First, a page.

Adam Zagoria covers basketball at all levels. He is the author of two books and an award-winning journalist whose articles have appeared in ESPN The Magazine, SLAM, Sheridan Hoops, Sports Illustrated, Basketball Times and in newspapers nationwide.
Federer, Djokovic advance to semifinal showdown in Paris
PARIS — Roger Federer and Novak Djokovic advanced to a semifinal showdown at the Paris Masters on Saturday.
Federer took out Kei Nishikori, 6-4, 6-4, Friday evening after No. 2 Djokovic earlier beat Marin Cilic 4-6, 6-2, 6-3.
Federer broke Nishikori once in each set.
Federer, 37, came into Paris after winning his 99th career title at the Swiss Open in his home town of Basil on Sunday. To get a shot at his 100th career title, he will have to beat Djokovic, who holds a 24-22 career advantage on the Swiss.
Djokovic has won the last three meetings against Federer, including in the Cincinnati final this summer.
Between them, Federer (20) and Djokovic (14) have won 34 Grand Slam singles titles.
Djokovic, who is guaranteed to take the No. 1 ranking on Monday, struggled on his serve for much of the first set.
Cilic had chances to break him in the fifth and seventh games and finally did so in the ninth when Djokovic hit a backhand long.
An ace gave Cilic set point and he took it when Djokovic sent a backhand wide.
Djokovic broke for 3-1 in the second set and did not look back.
In the third set, a Cilic cross-court forehand winner saw him break the Wimbledon and U.S. Open champion for 2-1.
Djokovic broke his racket in frustration and then broke Cilic straight back, after which the momentum shifted back in his favor as Cilic lost to him for the 16th time in 18 meetings.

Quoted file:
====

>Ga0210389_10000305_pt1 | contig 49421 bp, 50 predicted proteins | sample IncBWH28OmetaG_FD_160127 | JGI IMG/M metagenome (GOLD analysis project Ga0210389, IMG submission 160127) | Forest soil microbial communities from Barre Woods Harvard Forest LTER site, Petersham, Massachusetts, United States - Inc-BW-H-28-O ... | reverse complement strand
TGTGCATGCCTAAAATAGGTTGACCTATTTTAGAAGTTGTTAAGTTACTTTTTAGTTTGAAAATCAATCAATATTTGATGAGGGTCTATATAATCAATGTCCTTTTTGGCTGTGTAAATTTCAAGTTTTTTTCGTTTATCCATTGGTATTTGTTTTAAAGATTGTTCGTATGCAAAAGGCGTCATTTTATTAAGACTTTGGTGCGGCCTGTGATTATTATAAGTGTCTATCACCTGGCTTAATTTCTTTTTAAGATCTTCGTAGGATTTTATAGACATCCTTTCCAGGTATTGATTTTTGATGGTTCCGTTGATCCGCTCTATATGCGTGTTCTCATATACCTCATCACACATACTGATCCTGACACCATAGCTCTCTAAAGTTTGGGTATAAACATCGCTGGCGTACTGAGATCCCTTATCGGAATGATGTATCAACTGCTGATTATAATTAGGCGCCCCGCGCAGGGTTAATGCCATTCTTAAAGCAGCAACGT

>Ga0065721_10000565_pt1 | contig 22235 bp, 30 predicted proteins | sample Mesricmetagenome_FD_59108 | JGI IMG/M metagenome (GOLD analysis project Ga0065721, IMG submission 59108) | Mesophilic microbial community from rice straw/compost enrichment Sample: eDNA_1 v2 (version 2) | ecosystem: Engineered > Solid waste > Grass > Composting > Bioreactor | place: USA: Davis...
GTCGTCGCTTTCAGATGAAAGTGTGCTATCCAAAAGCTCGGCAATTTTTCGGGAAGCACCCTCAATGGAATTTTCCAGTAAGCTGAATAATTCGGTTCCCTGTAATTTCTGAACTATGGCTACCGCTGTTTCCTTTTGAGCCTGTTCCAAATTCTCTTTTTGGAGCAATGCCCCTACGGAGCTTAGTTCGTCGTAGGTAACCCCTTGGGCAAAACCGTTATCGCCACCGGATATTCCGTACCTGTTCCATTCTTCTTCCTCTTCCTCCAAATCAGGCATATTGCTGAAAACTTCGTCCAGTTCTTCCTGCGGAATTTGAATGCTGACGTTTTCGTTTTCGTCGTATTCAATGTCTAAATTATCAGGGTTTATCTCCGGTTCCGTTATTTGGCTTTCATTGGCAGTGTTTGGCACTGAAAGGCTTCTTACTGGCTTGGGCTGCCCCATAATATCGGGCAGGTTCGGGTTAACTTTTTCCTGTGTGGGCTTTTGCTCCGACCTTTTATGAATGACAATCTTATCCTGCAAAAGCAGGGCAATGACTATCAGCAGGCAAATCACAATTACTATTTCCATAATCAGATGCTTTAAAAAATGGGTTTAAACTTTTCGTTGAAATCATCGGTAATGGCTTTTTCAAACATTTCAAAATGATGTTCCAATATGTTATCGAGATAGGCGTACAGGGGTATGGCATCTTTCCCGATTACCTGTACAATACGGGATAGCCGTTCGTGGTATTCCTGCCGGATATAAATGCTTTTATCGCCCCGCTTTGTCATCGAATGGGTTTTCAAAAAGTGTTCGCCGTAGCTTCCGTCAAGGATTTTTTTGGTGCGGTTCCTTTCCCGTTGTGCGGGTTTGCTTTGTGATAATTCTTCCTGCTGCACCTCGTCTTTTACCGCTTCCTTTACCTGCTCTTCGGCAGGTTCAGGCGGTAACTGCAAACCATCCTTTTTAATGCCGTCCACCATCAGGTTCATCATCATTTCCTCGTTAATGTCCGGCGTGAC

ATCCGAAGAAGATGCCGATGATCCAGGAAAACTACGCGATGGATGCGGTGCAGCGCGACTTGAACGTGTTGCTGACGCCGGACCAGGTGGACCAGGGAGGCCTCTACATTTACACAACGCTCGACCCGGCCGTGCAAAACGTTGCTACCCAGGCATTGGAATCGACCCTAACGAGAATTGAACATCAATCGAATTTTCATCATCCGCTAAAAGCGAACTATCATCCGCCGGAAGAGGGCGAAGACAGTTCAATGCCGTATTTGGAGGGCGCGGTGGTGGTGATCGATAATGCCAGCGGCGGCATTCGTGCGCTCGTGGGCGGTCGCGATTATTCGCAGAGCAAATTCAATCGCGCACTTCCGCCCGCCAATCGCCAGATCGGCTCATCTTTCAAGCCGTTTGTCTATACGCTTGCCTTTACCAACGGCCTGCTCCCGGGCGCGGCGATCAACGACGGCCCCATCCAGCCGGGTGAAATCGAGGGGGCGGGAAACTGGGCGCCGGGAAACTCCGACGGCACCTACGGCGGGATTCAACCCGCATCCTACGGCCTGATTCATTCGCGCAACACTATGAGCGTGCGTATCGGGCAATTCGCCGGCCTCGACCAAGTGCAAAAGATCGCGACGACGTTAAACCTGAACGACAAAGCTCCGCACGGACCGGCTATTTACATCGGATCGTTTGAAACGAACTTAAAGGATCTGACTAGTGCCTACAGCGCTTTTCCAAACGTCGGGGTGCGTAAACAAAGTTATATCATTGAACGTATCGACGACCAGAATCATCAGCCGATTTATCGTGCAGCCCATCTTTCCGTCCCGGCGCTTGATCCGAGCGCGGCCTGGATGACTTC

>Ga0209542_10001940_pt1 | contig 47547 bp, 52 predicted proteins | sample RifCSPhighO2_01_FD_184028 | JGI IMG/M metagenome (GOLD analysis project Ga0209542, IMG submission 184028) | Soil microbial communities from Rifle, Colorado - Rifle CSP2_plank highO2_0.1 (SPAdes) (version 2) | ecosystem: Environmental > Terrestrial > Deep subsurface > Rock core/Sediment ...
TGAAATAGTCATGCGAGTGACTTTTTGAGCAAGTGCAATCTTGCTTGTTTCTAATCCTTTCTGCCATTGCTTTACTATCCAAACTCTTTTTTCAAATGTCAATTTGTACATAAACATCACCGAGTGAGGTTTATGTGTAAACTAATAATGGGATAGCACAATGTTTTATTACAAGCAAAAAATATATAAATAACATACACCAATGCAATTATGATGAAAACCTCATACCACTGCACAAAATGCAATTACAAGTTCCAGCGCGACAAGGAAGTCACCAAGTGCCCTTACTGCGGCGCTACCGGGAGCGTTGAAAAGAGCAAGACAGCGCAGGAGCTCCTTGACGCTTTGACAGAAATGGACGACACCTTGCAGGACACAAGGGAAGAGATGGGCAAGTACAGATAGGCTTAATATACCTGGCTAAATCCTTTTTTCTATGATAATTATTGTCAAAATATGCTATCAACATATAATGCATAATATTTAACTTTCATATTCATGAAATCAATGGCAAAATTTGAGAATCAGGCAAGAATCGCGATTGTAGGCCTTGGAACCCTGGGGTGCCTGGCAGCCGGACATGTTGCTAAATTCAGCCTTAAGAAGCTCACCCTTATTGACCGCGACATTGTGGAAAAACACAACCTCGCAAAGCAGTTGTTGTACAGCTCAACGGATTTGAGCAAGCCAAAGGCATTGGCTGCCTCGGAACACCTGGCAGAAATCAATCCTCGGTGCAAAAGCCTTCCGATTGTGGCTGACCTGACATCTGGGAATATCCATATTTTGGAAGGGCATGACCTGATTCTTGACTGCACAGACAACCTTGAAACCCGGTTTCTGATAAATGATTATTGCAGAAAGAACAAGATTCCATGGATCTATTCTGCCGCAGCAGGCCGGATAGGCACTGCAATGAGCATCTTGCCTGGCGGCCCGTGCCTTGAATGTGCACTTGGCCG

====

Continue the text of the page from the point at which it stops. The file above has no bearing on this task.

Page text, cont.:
Earlier, Dominic Thiem beat defending champion Jack Sock 4-6, 6-4, 6-4.
The Austrian served out the match and clinched victory on his first match point when Sock hit a big forehand long.
“I’m in the semifinals of a Masters 1000 only for the fourth time,” Thiem said. “It means a lot for me because I didn’t do too well in the previous years in this part of the season. So it’s something really special to reach the semifinals.”
Thiem broke the American in the fifth game of the third set, and then showed good composure to save two break points of his own at 15-40 in the eighth game.
“We always have to be aware of getting broken here. Somehow a lot of breaks are happening,” Thiem said. “It’s a little bit comfortable to return here.”
The sixth-seeded Thiem, meanwhile, next faces unseeded Karen Khachanov of Russia in their first career meeting.
(The AP contributed)
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Adam Zagoria is a Basketball Insider who covers basketball at all levels. A contributor to The New York Times and SportsNet New York (SNY), he is also the author of two books and is an award-winning journalist and filmmaker. His articles have appeared in ESPN The Magazine, SLAM, Sheridan Hoops, Basketball Times and in newspapers nationwide. He also won an Emmy award for his work on the SNY mini-documentary on Syracuse guard Tyus Battle.
A veteran Ultimate Frisbee player, he has competed in numerous National and World Championships and, perhaps more importantly, his teams won the Westchester Summer League (WSL) championships in 2011 and 2013.
He lives in Manhattan with his wife and children.